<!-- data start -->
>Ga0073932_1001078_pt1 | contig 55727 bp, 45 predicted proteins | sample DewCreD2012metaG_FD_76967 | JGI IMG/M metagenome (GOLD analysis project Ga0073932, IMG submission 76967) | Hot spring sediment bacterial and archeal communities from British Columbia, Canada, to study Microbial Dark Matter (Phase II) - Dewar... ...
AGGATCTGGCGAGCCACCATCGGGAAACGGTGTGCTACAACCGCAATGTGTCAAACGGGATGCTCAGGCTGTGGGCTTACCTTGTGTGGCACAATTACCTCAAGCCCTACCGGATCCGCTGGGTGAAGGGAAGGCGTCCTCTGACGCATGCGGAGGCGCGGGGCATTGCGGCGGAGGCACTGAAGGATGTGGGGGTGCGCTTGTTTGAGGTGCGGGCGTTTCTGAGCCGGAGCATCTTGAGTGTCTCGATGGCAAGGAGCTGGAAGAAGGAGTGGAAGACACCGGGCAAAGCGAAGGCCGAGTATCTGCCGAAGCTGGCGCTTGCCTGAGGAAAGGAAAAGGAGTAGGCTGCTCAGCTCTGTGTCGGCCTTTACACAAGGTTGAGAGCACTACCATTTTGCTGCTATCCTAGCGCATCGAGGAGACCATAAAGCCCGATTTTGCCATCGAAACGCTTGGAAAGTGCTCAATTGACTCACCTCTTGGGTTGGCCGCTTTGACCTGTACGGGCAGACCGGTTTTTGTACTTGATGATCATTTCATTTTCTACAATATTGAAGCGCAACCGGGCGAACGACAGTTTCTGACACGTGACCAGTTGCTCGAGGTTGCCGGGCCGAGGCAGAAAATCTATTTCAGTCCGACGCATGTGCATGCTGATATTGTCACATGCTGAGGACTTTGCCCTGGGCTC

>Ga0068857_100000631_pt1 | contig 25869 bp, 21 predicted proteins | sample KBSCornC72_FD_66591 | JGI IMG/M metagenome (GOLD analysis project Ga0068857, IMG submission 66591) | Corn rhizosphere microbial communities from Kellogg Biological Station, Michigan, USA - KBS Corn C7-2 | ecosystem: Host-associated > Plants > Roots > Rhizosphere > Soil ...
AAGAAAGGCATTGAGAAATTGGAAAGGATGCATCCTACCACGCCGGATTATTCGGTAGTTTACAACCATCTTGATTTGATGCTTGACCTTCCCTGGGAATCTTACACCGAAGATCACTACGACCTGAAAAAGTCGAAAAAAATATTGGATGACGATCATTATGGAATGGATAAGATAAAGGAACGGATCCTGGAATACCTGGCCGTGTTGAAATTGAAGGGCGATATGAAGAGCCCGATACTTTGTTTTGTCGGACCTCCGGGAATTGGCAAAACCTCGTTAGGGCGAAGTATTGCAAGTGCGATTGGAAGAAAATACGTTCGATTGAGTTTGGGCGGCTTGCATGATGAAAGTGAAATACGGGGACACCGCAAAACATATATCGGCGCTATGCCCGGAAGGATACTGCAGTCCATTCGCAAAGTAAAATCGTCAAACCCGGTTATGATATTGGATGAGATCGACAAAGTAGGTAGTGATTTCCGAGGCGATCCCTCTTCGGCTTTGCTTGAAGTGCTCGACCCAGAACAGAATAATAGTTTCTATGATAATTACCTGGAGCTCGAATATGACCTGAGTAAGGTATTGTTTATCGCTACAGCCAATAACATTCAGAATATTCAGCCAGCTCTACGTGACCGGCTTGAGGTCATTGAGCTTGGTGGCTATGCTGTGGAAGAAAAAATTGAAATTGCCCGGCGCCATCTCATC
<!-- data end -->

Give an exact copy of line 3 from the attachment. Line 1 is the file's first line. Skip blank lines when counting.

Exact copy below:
>Ga0068857_100000631_pt1 | contig 25869 bp, 21 predicted proteins | sample KBSCornC72_FD_66591 | JGI IMG/M metagenome (GOLD analysis project Ga0068857, IMG submission 66591) | Corn rhizosphere microbial communities from Kellogg Biological Station, Michigan, USA - KBS Corn C7-2 | ecosystem: Host-associated > Plants > Roots > Rhizosphere > Soil ...